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RE: A case for GETSRC (or other mechanism to that effect)

From: CJ Holmes <cholmes@4d.com>
Date: Thu, 28 Feb 2002 11:32:53 -0800
To: w3c-dist-auth@w3.org
Message-id: <a05101400b8a42eaffce8@[130.157.200.110]>
>  > The only time Translate/GETSRC is relevant is for executables (cgi's,
>>  servlets, etc.) at a particular URL which generate some dynamic content.
>
>I don't agree. DAV:source may be relevant for "compiled" resources as well.
>For instance, static HTML might be generated by a one-time compilation
>process, but you don't want anybody to *modify* the HTML. Rather, people
>would need to be pointed to the modifiable source (for instance, XML and
>XSLT input files).


Agreed.  I am not arguing against DAV:source at all.  I think it is a 
good idea, and I recognize its architectural superiority.

What I object to is that the current model makes simple things very 
hard to implement and a hassle to manage for no real gain to most 
people.

>  > So, there are really three different sets of content we are looking at:
>>
>>    1)  the generated output returned by GET
>>
>>    2)  the executable that generates the content for GET, and which is the
>>  object of all other methods (PROPFIND, PROPPATCH, LOCK, UNLOCK,
>>  MOVE, COPY,
>  > ...)
>  >   3)  the multiple source files that were used to generate the executable
>>
>>
>>  The GET method returns resource #1, dav:source (if it were actually
>>  implemented by anyone) would list #3.  Translate: F, or GETSRC, returns
>>  resource #2, which is the one logically consistent with the other WebDAV
>>  methods.
>
>Yes, but dav:source can do this for you as well. Why have two different
>models if one is enough?

Nobody is suggesting two models.  I'm suggesting a change in the 
current model.  Instead of GETSRC, let's call it DAVGET just to 
relieve us of some preconceptions.

	GET is undefined by DAV
	PUT and DAVGET are symmetric
	Properties belong the result of DAVGET
	If URI "x" is compiled from sources at other URIs, then:
		DAVGET "x" will retrieve the resource
		PROPFIND "x" will retrieve the properties of DAVGET "x"
		GET "x" would probably return the same resource as 
DAVGET "x" (impl dependent)
		PUT "x" will result in an error (impl. dependent), 
since the sources lie elsewhere.
		PUT to the source URI(s) of "x" will affect the 
properties and value of DAVGET "x"

You can still have DAV:source and it will be just as useful as it is 
now.  But the common problem of how people use DAV to edit their 
source files is resolved.

>  > Real-world experience has shown that:
>>
>>  * nobody actually tracks multiple source files for an executable
>>  * people sometimes want to actually get the executable contents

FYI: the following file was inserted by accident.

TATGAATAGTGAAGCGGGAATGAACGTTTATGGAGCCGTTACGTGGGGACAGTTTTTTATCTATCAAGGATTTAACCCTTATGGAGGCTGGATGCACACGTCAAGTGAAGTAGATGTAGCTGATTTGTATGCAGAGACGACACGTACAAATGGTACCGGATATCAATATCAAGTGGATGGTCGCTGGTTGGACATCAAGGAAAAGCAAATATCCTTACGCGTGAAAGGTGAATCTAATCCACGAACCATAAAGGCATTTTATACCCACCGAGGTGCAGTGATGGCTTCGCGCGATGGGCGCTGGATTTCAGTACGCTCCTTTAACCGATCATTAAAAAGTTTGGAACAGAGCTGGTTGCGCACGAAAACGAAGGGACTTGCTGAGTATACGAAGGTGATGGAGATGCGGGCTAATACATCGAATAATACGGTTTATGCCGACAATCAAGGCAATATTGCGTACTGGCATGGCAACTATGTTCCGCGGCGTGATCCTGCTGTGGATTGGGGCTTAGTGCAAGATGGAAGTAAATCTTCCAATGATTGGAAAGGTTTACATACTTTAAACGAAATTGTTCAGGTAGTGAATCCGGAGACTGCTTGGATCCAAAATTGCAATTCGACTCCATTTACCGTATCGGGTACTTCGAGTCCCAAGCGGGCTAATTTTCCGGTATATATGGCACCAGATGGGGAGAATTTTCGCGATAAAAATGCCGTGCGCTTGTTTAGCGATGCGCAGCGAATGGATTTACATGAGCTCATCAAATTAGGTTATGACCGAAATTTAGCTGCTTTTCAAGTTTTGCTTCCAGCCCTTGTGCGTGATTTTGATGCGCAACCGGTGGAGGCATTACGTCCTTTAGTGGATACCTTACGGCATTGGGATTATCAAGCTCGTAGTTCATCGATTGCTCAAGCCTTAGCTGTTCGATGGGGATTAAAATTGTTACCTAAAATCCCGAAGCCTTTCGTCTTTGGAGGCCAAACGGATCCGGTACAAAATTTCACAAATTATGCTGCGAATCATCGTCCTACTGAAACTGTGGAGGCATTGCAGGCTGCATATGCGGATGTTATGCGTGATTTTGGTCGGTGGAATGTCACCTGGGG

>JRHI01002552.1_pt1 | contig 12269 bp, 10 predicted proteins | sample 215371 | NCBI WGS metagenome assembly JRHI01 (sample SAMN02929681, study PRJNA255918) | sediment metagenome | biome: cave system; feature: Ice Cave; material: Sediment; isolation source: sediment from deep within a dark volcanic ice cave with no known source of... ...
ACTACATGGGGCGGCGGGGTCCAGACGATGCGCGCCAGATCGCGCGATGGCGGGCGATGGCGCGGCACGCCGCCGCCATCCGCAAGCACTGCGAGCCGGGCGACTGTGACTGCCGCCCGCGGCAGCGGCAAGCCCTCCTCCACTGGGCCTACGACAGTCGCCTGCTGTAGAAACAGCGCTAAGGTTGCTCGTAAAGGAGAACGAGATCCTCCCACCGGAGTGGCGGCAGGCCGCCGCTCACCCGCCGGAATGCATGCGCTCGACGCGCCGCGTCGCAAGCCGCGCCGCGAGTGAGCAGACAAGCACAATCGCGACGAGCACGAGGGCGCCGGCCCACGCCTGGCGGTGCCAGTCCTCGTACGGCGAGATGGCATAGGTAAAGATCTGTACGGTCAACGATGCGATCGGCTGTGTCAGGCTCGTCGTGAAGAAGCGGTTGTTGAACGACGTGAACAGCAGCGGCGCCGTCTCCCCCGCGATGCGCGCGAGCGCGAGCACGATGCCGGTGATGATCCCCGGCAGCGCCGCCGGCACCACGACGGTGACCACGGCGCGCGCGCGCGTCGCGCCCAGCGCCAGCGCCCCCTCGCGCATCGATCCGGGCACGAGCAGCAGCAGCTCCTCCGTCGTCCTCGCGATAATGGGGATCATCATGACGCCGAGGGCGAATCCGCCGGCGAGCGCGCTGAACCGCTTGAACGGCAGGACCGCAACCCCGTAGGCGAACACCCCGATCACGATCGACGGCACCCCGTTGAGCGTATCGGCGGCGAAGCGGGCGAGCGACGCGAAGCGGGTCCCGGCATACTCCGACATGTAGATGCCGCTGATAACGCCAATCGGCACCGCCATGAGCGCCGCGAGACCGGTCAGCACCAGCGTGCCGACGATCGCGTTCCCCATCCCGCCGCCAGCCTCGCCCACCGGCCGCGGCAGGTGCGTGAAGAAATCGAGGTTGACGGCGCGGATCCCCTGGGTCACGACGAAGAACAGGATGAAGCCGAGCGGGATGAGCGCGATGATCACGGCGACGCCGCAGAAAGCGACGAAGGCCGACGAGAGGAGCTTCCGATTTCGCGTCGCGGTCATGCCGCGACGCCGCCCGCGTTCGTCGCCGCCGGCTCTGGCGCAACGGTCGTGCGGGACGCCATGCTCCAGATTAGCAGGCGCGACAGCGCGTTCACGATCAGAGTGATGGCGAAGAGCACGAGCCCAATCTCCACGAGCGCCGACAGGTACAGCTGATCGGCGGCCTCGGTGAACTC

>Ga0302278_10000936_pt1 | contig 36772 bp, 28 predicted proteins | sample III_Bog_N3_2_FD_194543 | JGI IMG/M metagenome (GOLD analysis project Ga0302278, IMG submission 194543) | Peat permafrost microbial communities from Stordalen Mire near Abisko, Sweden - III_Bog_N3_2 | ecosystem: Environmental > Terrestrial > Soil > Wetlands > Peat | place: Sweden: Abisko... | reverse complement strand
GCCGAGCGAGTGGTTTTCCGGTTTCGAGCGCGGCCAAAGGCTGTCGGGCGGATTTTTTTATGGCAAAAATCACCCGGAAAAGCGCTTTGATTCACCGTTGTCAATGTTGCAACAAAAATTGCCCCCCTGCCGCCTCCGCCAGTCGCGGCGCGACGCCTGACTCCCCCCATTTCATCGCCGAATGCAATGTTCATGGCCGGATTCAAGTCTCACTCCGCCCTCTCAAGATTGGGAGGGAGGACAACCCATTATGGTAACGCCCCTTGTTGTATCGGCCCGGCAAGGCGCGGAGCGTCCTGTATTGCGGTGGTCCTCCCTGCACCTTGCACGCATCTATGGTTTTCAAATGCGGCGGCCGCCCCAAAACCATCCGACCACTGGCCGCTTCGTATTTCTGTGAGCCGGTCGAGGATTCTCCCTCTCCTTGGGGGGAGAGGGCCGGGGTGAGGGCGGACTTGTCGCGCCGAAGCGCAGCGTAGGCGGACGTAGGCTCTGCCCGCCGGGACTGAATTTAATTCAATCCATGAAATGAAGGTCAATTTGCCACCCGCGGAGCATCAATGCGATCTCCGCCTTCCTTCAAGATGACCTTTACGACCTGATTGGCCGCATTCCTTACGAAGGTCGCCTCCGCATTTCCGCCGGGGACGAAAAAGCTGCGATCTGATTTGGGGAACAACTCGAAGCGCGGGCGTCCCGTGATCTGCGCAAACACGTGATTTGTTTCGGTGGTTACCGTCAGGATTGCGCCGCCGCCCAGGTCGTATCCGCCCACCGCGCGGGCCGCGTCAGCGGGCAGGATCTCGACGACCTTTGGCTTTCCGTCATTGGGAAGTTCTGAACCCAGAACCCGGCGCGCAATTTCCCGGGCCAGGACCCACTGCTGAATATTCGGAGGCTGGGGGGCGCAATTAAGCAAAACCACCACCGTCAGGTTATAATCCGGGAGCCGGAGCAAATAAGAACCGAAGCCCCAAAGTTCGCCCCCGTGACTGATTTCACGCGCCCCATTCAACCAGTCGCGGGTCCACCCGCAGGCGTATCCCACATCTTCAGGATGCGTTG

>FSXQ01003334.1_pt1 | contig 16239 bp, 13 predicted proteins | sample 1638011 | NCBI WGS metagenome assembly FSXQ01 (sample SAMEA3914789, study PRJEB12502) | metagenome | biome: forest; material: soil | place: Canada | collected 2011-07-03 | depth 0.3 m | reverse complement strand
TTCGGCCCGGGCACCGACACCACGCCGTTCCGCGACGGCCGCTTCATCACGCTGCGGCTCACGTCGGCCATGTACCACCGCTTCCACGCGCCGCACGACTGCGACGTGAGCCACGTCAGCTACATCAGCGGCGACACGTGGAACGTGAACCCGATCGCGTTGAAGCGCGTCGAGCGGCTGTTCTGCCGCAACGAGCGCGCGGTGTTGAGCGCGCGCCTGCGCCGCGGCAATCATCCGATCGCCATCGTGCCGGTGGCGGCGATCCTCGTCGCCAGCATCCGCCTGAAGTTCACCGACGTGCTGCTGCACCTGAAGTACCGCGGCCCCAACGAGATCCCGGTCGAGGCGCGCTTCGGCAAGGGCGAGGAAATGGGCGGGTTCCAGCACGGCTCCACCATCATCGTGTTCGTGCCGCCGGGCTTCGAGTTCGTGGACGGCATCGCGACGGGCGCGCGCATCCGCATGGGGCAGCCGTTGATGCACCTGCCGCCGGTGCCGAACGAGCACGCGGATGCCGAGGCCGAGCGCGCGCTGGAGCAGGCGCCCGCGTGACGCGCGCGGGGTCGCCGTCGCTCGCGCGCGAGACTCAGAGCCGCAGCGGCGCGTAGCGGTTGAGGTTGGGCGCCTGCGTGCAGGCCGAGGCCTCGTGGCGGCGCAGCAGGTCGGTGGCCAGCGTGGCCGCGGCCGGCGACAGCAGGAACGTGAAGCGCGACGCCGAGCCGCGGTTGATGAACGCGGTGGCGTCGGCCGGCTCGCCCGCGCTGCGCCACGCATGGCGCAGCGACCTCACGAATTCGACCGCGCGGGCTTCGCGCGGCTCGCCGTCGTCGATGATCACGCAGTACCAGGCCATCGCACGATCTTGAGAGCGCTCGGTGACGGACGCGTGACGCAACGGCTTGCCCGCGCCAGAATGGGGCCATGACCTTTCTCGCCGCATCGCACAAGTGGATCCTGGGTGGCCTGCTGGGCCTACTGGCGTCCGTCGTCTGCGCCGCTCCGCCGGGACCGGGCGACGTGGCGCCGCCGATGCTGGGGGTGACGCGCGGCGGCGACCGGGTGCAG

>>
>>  Nobody has actually come up with a real-world use-case for dav:source, but
>>  whether or not dav:source is deprecated or not, it's actually
>>  identifying a
>>  different set of content than Translate: F / GETSRC.
>
>I disagree. Could you please explain why the model used in DAV:source can't
>be applied to this use case?

It can, but it just isn't worth the trouble.  It is a LOT of extra 
work for absolutely no gain.  You gain nothing from DAV:source that 
you don't get for 1/20th the work from Translate.

If I were to spend a programmer month implementing DAV:source, 
administrators would still have to set aside special URL spaces and 
turn off all plug-ins for that space and add a lot of new security 
realms, just like they do now.  We could implement it, but in terms 
of managing the server we're left with the same mess that already 
afflicts our users.  There's just no point in implementing DAV:source 
unless you have some kind of tightly-integrated document 
management/compilation system that tracks multiple sources for the 
GET results of dynamic URI(s).

And so we're left in a situations where the simplest task is quite difficult.

>Actually, having a one-to-one mapping of executables to their output (for
>instance foo.asp) is a very bad practice. Everytime you change your
>underlying implementation, URIs will change. However, cool URIs don't
>change.

Nobody is trying to tie down executables to output on a one-to-one 
basis.  Nobody is trying to get rid of DAV:source.  We're just trying 
to adjust the current model to make the simple things easy, while 
maintaining support for the the difficult (and architecturally more 
interesting) things.

cjh

-- 
Received on Thursday, 28 February 2002 14:34:45 GMT

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